Table 2. Description of study sample, outcome, and green space measure stratified by research design.
Table 2. Description of study sample, outcome, and green space measure stratified by research design.
CitationSample SizeGeographic ContextGrade Level and AgeGreen Space Measure(s)Academic Outcome
Observational (n = 12)
Beere & Kingham (2017) [47]838 public schoolsCities in New Zealand1–6th (6–12 years old 1)Tree cover from a local land cover database (resolution not reported) from one year on school parcel and in attendance zoneMath, reading, and writing standardized test scores
Browning et al., 2018 [58]404 public schoolsChicago, Illinois, United States3rd (8 or 9 years old)NDVI-derived greenness from MODIS (250 m resolution) over six years in spring, summer and fall (March, July, October) at 250, 500, 1000, and 3000 m radial buffersMath and reading standardized test scores
Hodson & Sander (2017) [55]222 public schoolsTwin Cities, Minnesota, United States3rd (8 or 9 years old)Grass, shrub, and tree cover from NLCD (30 m resolution) in one year on school parcel and in attendance zone Math and reading standardized test scores
Kuo et al., 2018 [28]318 public schoolsChicago, Illinois, United States3rd (8 or 9 years old)Grass/shrub and tree cover from UTC (0.6 m resolution) in one year on school parcel and in attendance zoneMath and reading standardized test scores
Kweon et al., 2017 [54]219 public schoolsWashington, D.C., United States2–10th (7 to 16 years old)Grass/shrub and tree cover from UTC (0.6 m resolution) in one year on school parcelMath and reading standardized test scores
Leung et al., 2019 [59]3054 public schoolsMassachusetts, United States3–10th (ages 8–16)NDVI-derived greenness from MODIS (250 m resolution) over eight years in spring and fall at 250, 500, 1000, and 2000 m radial buffers; Green land cover from a local database (0.5 m resolution) in one year at 250, 500, 1000, 2000 m radial buffersMath and reading standardized test scores
Li et al., 2019 [60]624 public schoolsIllinois, United States9–12th (ages 14–18)Tree canopy cover from NLCD (30 m resolution) in one year at 400, 800, 1600, 3200, and 4800 m radial buffersAmerican College Test (ACT), a standardized test administered at the end of high school to evaluate preparation for college, which includes math, reading, and science; End-of-semester grades as determined by percent of students on-track for college with no more than one “F” letter grade after at least ten semesters of high school
Markevych et al., 2018 [51]2429 studentsMunich and Wesel areas, GermanyNR (age 10 and age 15)NDVI-derived greenness from MODIS (250 m resolution) over eight years in summer months (May to August) at 500 and 1000 m radial buffers; Tree cover from Copernicus (20 m resolution) [62] at 500 and 1000 m radial buffers; Green land cover from local land use dataset for one yearMath and reading standardized test scores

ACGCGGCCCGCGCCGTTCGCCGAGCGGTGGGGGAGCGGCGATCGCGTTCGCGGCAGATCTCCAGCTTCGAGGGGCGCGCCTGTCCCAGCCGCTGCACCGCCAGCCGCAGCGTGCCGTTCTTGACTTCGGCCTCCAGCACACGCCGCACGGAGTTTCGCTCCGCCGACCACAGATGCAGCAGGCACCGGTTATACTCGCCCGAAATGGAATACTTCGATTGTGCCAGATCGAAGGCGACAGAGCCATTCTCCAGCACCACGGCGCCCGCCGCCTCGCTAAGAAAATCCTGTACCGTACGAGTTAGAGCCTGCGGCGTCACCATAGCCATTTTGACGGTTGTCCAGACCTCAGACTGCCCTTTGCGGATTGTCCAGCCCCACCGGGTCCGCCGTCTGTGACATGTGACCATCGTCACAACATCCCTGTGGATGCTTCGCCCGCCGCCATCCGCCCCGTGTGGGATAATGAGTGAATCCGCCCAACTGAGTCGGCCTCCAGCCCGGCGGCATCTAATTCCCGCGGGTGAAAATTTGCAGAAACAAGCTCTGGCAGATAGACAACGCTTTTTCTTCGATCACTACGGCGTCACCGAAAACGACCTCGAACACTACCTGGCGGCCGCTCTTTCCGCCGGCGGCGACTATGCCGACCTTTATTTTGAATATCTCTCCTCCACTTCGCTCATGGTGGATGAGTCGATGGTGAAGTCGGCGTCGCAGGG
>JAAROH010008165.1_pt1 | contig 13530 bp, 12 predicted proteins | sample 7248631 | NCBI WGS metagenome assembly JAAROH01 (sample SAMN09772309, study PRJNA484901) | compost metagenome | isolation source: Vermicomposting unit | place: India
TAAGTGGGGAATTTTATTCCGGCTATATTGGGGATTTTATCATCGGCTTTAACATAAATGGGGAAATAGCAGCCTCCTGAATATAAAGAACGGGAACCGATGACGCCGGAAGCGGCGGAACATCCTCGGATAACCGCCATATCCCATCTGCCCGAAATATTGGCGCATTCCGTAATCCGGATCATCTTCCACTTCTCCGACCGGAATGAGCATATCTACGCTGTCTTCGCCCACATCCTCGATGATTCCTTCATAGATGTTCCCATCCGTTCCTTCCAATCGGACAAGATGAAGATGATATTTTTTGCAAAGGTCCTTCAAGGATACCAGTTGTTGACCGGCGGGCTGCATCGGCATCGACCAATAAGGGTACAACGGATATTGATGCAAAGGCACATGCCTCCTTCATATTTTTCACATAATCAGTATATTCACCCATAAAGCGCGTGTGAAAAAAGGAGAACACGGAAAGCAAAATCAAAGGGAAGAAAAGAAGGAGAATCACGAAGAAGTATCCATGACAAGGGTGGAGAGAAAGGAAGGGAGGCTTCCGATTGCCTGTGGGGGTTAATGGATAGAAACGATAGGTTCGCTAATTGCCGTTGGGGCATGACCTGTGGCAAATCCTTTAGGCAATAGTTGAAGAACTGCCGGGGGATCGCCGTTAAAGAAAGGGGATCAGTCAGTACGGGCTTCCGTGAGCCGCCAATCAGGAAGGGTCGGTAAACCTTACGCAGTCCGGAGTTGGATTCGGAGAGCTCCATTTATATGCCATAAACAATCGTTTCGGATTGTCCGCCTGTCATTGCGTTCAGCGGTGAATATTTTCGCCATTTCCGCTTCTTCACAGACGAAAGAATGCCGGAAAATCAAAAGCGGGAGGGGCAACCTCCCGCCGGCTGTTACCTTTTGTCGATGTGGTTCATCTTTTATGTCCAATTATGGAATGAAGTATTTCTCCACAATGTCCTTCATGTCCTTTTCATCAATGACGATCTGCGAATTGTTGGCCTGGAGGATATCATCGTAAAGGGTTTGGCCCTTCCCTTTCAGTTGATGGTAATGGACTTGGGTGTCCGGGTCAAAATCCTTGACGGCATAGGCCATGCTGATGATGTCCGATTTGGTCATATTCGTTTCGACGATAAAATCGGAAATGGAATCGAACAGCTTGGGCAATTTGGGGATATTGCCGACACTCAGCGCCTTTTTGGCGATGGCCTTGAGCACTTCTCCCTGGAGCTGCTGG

Matsuoka, 2010 [48]101 public schoolsSoutheast Michigan, United States9–12th (ages 14–18)Green view from cafeteria window; Grass cover on school parcel from aerial imageryMichigan college preparatory exam for high school students; End-of-semester grades as determined by graduation rates, which require minimum letter grade average [63]
Sivajarah et al., 2018 [61]387 public schoolsToronto, Ontario, Canada3th and 6th (ages 8–9 and 11–12)Tree canopy cover from UTC (0.6 m resolution) in one year on the school parcel; Number tree species and biodiversity from tree inventoryMath, reading, and writing standardized test scores
Tallis et al., 2018 [53]495 public schoolsCalifornia, United States5th (ages 10–11)NDVI-derived greenness and agricultural cover from NAIP (1 m resolution) in one year in summer at 50, 100, 300, 500, 750, and 1000 m radial buffersComposite index of math, reading, and writing standardized test scores
Wu et al., 2014 [52]6333 public schoolsMassachusetts, United States3rd (8 or 9 years old)NDVI-derived greenness from MODIS (250 m resolution) over six years in spring, summer and fall (March, July, October) at 250, 500, 1000, and 3000 m radial buffersMath and reading standardized test scores
Experimental (n = 1)
Benfield et al. (2015) [49]567 studentsUniversity in Pennsylvania, United StatesCollege (age M = 18.9, SD = 1.57)Green view vs. fogged view (no view but daylight present) from classroom windowsEnd-of-semester grades
1 ages reported are those typically associated with these grade levels in the United States [62], NR = not reported, MODIS = [63], NAIP = U.S. Department of Agriculture National Agriculture Imagery Program [64], UTC = Urban Tree Canopy Assessment [65,66], NLCD = National Land Cover Database [67], Note: For more details on green space measures, see [68,69].